Abstract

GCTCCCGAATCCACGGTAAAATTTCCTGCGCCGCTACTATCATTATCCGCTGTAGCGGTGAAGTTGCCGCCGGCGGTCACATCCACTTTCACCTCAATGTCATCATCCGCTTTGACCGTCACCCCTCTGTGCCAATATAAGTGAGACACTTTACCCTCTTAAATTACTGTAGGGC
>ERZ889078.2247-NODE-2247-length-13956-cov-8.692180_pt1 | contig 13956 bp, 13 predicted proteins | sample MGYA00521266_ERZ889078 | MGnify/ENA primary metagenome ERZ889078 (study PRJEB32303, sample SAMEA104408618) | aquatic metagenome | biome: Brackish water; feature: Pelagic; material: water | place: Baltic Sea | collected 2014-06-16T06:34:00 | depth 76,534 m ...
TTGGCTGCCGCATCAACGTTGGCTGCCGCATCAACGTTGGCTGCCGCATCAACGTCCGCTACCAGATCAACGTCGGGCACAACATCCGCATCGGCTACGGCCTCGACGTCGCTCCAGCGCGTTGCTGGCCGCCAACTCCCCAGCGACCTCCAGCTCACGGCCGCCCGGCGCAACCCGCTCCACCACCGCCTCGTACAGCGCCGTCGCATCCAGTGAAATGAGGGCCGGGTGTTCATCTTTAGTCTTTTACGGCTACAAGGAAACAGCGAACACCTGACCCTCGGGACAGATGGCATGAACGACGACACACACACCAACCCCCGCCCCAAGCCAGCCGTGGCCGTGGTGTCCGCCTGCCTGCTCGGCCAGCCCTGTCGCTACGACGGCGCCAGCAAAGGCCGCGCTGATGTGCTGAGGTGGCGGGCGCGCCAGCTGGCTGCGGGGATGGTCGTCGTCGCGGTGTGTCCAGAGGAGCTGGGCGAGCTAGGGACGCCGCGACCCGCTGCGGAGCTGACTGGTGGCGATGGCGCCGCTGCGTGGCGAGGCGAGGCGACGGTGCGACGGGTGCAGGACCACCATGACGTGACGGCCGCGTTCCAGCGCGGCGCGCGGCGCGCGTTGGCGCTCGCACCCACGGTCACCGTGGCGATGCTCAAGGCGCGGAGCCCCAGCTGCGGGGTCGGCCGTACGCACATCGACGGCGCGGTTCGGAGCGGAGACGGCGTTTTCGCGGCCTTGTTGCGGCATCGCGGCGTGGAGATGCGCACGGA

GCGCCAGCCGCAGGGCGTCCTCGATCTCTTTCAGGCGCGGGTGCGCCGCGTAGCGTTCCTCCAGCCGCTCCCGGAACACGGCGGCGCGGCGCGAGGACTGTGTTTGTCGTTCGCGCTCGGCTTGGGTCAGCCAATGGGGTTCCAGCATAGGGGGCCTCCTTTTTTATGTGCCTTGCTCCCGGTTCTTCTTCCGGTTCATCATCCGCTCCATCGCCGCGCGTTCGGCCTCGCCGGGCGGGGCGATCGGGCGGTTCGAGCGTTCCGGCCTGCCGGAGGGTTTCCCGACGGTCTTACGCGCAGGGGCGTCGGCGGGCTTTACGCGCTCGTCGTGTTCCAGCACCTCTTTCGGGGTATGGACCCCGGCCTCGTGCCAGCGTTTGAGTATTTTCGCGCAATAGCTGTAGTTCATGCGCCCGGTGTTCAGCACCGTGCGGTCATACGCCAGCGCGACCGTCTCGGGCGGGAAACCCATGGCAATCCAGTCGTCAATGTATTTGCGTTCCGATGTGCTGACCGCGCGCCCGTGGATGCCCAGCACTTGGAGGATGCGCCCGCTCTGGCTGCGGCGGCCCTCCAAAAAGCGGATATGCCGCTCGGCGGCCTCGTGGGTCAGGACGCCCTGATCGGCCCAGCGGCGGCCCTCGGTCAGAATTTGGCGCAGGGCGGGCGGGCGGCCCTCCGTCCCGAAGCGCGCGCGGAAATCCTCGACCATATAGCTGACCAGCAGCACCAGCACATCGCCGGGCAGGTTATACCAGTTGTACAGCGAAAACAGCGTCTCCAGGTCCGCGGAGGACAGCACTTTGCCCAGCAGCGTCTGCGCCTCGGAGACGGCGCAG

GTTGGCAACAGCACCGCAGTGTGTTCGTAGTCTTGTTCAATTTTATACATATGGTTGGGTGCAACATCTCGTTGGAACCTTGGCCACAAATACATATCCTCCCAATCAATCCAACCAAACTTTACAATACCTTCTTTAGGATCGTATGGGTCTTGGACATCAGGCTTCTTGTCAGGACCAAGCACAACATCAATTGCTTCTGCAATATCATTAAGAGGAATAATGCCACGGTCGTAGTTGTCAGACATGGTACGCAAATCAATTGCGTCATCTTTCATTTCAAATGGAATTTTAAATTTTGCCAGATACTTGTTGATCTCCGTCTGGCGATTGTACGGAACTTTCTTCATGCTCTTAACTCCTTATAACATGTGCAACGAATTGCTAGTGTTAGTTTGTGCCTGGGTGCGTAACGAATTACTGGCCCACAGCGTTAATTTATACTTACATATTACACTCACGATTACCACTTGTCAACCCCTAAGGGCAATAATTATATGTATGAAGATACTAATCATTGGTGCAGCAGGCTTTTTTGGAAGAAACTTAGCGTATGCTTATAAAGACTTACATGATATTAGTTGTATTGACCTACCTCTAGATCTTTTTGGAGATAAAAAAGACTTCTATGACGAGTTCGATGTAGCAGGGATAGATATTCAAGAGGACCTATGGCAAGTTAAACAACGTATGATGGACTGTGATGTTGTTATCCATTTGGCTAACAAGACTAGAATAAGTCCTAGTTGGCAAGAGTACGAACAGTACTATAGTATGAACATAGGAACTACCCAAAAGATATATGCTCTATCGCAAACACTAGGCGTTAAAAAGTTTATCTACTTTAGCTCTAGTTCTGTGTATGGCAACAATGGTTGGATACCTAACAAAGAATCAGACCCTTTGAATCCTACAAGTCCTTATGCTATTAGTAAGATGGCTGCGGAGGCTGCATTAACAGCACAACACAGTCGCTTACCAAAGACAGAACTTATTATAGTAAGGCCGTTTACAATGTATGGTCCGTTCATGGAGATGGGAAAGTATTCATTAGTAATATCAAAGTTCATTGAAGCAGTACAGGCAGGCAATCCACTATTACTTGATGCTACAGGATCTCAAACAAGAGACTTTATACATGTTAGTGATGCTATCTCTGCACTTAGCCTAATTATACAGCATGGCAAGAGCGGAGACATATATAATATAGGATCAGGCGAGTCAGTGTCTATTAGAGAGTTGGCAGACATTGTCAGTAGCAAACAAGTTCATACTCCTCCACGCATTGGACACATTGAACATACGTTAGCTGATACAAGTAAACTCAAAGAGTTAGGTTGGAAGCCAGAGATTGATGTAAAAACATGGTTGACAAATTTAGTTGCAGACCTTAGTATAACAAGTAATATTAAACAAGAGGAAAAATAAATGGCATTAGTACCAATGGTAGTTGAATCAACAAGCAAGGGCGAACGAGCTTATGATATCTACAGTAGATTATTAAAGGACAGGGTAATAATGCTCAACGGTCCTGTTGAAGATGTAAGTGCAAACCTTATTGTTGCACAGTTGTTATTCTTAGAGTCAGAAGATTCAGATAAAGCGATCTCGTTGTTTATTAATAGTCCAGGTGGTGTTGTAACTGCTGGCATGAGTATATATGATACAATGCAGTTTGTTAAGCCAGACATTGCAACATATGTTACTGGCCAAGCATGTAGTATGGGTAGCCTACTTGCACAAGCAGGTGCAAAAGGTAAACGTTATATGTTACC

The Altyn Tagh fault (ATF) plays a significant role in the northward growth of the Tibetan Plateau, but its Cenozoic kinematics and related structural response in adjacent basins remain debated. In this study, we identified a transition zone between the ATF and the Qaidam Basin interior and termed it the Altyn Slope, based on a dense network of two- and three-dimensional seismic reflection profiles and isopach maps. Tilted by a series of E-W–trending transpressional faults that constitute the positive flower structure of the ATF, the present Altyn Slope is characterized by a southeast-dipping slope with its undulating southeastern boundary with peaks coincidentally located at the major anticlinal belts in the basin. We propose a method for restoring the Cenozoic tilting history of the Altyn Slope during different time periods by identifying growth-strata geometry from the recent isopach maps. The results show that the Altyn Slope began to form in the late Eocene (ca. 40 Ma) and continued to expand until the mid-Miocene (ca. 15 Ma) albeit with a temporally developing shape. However, the Altyn Slope shrank toward the ATF and underwent significant NE-SW–directed folding since the mid-Miocene (ca. 15 Ma), resulting in formation of undulations of its southeastern boundary. We thus infer that the left-slip motion on the ATF is divided into two distinct stages: during the first stage, ca. 40–15 Ma, the ATF was activated with slow slip rate, and most transpressional stress was converted to vertical strain, raising the Altyn Slope instead of producing strike-slip motion. During the second stage, since ca. 15 Ma, faster sinistral strike-slip motion on the ATF took place, releasing the stress beneath the Altyn Slope and inducing intense NE-SW–directed shortening within the Northern Tibetan Plateau.

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